1. What is autoimmune disease (AD)?
Your immune system protects you by defending the body from disease and infection. When your immune system detects a threat (such as a toxin, bacteria, or virus), it mounts an immune response and produces antibodies and white blood cells to fight the invader.
When you have an autoimmune disease, however, your immune system activates in an inappropriate or abnormal manner. Unable to distinguish between self and non-self proteins, a dysfunctional immune system mistakes the body’s own cells for harmful invaders. It produces cells and antibodies that target, attack, and damage healthy cells, tissues, and organs. This results in a wide spectrum of possible symptoms and severity.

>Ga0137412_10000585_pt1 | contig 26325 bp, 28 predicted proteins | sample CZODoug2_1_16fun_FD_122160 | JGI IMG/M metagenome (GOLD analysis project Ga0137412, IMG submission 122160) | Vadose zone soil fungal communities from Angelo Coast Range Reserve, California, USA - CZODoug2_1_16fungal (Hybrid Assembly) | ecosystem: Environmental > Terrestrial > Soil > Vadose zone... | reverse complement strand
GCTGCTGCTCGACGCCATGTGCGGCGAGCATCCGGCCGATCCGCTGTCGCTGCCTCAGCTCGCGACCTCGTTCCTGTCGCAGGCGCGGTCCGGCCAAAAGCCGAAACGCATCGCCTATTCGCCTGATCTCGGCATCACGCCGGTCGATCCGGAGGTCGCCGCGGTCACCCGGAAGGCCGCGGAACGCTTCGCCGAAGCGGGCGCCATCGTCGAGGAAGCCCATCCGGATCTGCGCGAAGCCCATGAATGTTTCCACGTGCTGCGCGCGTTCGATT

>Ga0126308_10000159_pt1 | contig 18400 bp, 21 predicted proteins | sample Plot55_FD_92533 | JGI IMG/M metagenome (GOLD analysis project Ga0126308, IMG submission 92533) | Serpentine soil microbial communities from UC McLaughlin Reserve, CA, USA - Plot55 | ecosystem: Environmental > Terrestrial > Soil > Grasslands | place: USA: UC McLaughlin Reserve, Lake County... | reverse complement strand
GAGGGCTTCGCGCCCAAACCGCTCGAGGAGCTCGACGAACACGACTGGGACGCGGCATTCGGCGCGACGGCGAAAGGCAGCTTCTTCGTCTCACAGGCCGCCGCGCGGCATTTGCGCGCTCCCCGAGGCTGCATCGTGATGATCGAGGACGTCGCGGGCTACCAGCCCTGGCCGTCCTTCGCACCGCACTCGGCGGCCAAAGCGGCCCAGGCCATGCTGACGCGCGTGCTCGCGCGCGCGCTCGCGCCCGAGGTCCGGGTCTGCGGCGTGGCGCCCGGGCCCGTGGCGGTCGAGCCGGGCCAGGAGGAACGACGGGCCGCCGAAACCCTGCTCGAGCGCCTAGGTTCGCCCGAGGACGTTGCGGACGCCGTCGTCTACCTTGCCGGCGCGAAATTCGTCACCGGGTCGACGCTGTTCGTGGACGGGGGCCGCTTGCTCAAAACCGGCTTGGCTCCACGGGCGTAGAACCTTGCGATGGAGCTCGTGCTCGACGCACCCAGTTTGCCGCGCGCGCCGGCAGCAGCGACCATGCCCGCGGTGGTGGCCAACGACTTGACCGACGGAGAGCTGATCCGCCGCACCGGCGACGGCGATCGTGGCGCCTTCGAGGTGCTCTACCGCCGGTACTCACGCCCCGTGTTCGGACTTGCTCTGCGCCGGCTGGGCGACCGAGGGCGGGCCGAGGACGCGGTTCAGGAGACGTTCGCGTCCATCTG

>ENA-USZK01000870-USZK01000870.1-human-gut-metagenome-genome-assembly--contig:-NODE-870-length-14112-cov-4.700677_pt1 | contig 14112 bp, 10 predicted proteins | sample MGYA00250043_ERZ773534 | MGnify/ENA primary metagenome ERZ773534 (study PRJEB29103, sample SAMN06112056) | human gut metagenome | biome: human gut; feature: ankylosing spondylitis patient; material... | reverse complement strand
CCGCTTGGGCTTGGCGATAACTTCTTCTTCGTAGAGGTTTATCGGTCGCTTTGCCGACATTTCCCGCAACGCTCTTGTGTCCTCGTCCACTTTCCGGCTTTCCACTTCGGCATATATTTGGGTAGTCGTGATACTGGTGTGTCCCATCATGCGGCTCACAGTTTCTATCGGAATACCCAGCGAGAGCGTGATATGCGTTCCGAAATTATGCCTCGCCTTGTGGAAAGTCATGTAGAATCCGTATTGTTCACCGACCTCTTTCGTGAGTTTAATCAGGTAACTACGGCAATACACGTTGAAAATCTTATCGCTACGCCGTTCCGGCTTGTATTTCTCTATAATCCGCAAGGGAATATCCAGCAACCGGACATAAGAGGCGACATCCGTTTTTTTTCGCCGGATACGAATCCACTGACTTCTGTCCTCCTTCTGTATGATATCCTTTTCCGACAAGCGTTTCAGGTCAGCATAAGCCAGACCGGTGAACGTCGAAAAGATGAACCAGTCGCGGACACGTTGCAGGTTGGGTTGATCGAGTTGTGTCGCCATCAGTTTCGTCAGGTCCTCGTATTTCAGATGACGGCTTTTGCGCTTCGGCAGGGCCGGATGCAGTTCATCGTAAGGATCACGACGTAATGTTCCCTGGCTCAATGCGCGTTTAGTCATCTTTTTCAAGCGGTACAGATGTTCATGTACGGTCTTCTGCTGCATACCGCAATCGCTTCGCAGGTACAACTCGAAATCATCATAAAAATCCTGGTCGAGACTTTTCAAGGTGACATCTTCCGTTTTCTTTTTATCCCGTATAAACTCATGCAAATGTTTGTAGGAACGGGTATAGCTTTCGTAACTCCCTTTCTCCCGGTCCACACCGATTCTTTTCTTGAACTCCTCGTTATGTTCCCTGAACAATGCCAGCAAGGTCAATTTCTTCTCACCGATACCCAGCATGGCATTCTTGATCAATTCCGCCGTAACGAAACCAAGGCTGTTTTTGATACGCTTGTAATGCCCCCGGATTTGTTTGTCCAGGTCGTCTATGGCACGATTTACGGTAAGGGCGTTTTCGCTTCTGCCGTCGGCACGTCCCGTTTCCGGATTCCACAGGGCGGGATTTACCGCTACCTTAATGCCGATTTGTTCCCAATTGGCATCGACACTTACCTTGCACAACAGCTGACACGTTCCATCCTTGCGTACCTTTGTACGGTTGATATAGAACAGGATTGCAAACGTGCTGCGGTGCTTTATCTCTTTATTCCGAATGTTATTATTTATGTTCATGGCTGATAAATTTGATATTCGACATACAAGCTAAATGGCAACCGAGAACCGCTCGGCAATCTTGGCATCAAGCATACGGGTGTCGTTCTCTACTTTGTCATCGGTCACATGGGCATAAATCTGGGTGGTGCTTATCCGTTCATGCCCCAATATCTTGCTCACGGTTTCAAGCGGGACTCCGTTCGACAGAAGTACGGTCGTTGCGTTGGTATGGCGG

There are 80-100 known autoimmune diseases, and many more conditions are autoimmune-related or include suspected autoimmune components. Many autoimmune diseases overlap, or exhibit comorbidities and coexisting symptoms. If you have three or more autoimmune diseases, this is known as Multiple Autoimmune Syndrome (MAS).
Some autoimmune diseases are organ-specific as they affect certain areas of the body, such as the joints, gastrointestinal tract, skin, or as in type 1 diabetes, the insulin-producing cells of the pancreas. Others are systemic, meaning that immune attack occurs in different tissues of the body. Examples of systemic autoimmune diseases are Sjögren’s syndrome, systemic lupus erythematosus, scleroderma, and rheumatoid arthritis.